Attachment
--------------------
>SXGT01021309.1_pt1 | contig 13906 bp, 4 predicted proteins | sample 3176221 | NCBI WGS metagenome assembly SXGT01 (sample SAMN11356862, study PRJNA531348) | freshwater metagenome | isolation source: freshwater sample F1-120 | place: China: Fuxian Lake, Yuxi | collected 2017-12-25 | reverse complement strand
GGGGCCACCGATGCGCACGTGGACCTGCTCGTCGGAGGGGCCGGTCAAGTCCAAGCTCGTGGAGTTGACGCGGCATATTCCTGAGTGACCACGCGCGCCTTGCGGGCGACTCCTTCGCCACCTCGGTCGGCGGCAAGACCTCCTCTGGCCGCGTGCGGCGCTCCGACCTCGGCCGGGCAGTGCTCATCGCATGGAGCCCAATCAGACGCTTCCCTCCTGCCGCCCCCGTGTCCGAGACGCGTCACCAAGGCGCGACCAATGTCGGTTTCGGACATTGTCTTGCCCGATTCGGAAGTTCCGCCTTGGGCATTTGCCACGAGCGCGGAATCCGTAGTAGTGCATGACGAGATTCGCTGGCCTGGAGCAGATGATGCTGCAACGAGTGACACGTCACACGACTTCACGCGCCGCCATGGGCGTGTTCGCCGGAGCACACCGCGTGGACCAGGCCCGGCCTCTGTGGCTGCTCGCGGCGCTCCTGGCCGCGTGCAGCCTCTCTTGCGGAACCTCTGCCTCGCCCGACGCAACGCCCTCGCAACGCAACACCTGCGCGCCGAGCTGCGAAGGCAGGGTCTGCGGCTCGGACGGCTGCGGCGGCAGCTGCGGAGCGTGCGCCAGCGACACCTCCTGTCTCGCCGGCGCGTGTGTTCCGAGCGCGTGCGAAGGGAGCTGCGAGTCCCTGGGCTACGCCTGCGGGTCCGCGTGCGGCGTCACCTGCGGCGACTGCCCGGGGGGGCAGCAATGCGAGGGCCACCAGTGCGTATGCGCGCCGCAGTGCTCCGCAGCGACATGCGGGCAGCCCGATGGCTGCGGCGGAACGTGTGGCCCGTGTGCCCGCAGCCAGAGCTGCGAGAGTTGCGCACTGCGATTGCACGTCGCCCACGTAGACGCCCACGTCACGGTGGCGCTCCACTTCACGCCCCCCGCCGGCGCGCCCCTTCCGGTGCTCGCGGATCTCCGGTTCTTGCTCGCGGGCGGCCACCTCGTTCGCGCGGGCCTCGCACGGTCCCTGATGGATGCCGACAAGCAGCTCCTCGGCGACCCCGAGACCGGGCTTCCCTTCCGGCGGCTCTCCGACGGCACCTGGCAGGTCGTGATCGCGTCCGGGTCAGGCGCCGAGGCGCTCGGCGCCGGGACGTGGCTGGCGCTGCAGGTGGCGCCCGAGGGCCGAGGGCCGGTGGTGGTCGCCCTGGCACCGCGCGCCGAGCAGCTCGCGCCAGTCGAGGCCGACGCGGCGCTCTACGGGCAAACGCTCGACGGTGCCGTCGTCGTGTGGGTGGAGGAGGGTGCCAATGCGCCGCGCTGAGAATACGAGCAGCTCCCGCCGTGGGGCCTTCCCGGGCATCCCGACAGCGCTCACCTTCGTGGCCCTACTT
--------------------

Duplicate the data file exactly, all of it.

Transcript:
>SXGT01021309.1_pt1 | contig 13906 bp, 4 predicted proteins | sample 3176221 | NCBI WGS metagenome assembly SXGT01 (sample SAMN11356862, study PRJNA531348) | freshwater metagenome | isolation source: freshwater sample F1-120 | place: China: Fuxian Lake, Yuxi | collected 2017-12-25 | reverse complement strand
GGGGCCACCGATGCGCACGTGGACCTGCTCGTCGGAGGGGCCGGTCAAGTCCAAGCTCGTGGAGTTGACGCGGCATATTCCTGAGTGACCACGCGCGCCTTGCGGGCGACTCCTTCGCCACCTCGGTCGGCGGCAAGACCTCCTCTGGCCGCGTGCGGCGCTCCGACCTCGGCCGGGCAGTGCTCATCGCATGGAGCCCAATCAGACGCTTCCCTCCTGCCGCCCCCGTGTCCGAGACGCGTCACCAAGGCGCGACCAATGTCGGTTTCGGACATTGTCTTGCCCGATTCGGAAGTTCCGCCTTGGGCATTTGCCACGAGCGCGGAATCCGTAGTAGTGCATGACGAGATTCGCTGGCCTGGAGCAGATGATGCTGCAACGAGTGACACGTCACACGACTTCACGCGCCGCCATGGGCGTGTTCGCCGGAGCACACCGCGTGGACCAGGCCCGGCCTCTGTGGCTGCTCGCGGCGCTCCTGGCCGCGTGCAGCCTCTCTTGCGGAACCTCTGCCTCGCCCGACGCAACGCCCTCGCAACGCAACACCTGCGCGCCGAGCTGCGAAGGCAGGGTCTGCGGCTCGGACGGCTGCGGCGGCAGCTGCGGAGCGTGCGCCAGCGACACCTCCTGTCTCGCCGGCGCGTGTGTTCCGAGCGCGTGCGAAGGGAGCTGCGAGTCCCTGGGCTACGCCTGCGGGTCCGCGTGCGGCGTCACCTGCGGCGACTGCCCGGGGGGGCAGCAATGCGAGGGCCACCAGTGCGTATGCGCGCCGCAGTGCTCCGCAGCGACATGCGGGCAGCCCGATGGCTGCGGCGGAACGTGTGGCCCGTGTGCCCGCAGCCAGAGCTGCGAGAGTTGCGCACTGCGATTGCACGTCGCCCACGTAGACGCCCACGTCACGGTGGCGCTCCACTTCACGCCCCCCGCCGGCGCGCCCCTTCCGGTGCTCGCGGATCTCCGGTTCTTGCTCGCGGGCGGCCACCTCGTTCGCGCGGGCCTCGCACGGTCCCTGATGGATGCCGACAAGCAGCTCCTCGGCGACCCCGAGACCGGGCTTCCCTTCCGGCGGCTCTCCGACGGCACCTGGCAGGTCGTGATCGCGTCCGGGTCAGGCGCCGAGGCGCTCGGCGCCGGGACGTGGCTGGCGCTGCAGGTGGCGCCCGAGGGCCGAGGGCCGGTGGTGGTCGCCCTGGCACCGCGCGCCGAGCAGCTCGCGCCAGTCGAGGCCGACGCGGCGCTCTACGGGCAAACGCTCGACGGTGCCGTCGTCGTGTGGGTGGAGGAGGGTGCCAATGCGCCGCGCTGAGAATACGAGCAGCTCCCGCCGTGGGGCCTTCCCGGGCATCCCGACAGCGCTCACCTTCGTGGCCCTACTT